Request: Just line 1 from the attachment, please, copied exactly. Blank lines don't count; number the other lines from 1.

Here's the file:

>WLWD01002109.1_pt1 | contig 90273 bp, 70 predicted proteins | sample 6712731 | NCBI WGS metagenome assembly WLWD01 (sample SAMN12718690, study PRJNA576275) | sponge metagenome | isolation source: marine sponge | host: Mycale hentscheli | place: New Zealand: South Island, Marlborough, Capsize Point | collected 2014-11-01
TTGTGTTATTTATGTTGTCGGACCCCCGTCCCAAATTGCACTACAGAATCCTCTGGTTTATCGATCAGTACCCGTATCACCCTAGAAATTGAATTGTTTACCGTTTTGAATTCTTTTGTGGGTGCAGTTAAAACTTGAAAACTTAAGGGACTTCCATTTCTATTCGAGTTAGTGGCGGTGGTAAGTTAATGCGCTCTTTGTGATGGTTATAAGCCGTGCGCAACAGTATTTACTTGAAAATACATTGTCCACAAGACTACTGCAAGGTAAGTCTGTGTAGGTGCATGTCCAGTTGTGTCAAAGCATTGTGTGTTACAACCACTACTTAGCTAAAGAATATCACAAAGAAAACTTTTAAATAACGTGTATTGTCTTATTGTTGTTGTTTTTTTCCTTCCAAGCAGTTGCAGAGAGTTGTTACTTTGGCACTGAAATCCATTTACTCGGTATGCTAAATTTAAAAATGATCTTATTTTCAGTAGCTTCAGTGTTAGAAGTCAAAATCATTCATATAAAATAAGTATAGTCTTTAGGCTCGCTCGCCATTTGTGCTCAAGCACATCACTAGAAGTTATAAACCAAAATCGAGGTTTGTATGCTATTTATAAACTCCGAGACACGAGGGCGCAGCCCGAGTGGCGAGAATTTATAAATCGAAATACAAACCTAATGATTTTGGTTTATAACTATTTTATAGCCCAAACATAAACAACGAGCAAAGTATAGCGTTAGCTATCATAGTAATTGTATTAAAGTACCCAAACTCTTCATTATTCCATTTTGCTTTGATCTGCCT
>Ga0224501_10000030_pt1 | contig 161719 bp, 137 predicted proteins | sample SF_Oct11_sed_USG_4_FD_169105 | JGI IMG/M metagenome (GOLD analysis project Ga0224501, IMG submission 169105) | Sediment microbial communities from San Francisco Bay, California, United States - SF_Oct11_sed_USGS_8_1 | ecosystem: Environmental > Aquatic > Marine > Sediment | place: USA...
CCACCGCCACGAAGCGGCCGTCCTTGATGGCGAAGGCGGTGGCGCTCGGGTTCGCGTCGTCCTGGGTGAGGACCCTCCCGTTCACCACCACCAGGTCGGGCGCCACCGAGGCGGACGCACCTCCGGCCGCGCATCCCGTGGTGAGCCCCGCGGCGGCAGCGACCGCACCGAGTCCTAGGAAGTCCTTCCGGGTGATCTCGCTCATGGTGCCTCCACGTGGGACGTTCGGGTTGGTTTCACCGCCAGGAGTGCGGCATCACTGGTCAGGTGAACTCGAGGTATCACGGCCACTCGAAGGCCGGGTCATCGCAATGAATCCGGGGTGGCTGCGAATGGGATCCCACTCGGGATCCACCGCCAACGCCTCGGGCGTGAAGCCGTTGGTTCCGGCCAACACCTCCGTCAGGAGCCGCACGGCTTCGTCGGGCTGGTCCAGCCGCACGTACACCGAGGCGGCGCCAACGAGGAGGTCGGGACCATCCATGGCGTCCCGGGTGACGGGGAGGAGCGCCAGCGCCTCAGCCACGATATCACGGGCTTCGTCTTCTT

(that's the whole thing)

>WLWD01002109.1_pt1 | contig 90273 bp, 70 predicted proteins | sample 6712731 | NCBI WGS metagenome assembly WLWD01 (sample SAMN12718690, study PRJNA576275) | sponge metagenome | isolation source: marine sponge | host: Mycale hentscheli | place: New Zealand: South Island, Marlborough, Capsize Point | collected 2014-11-01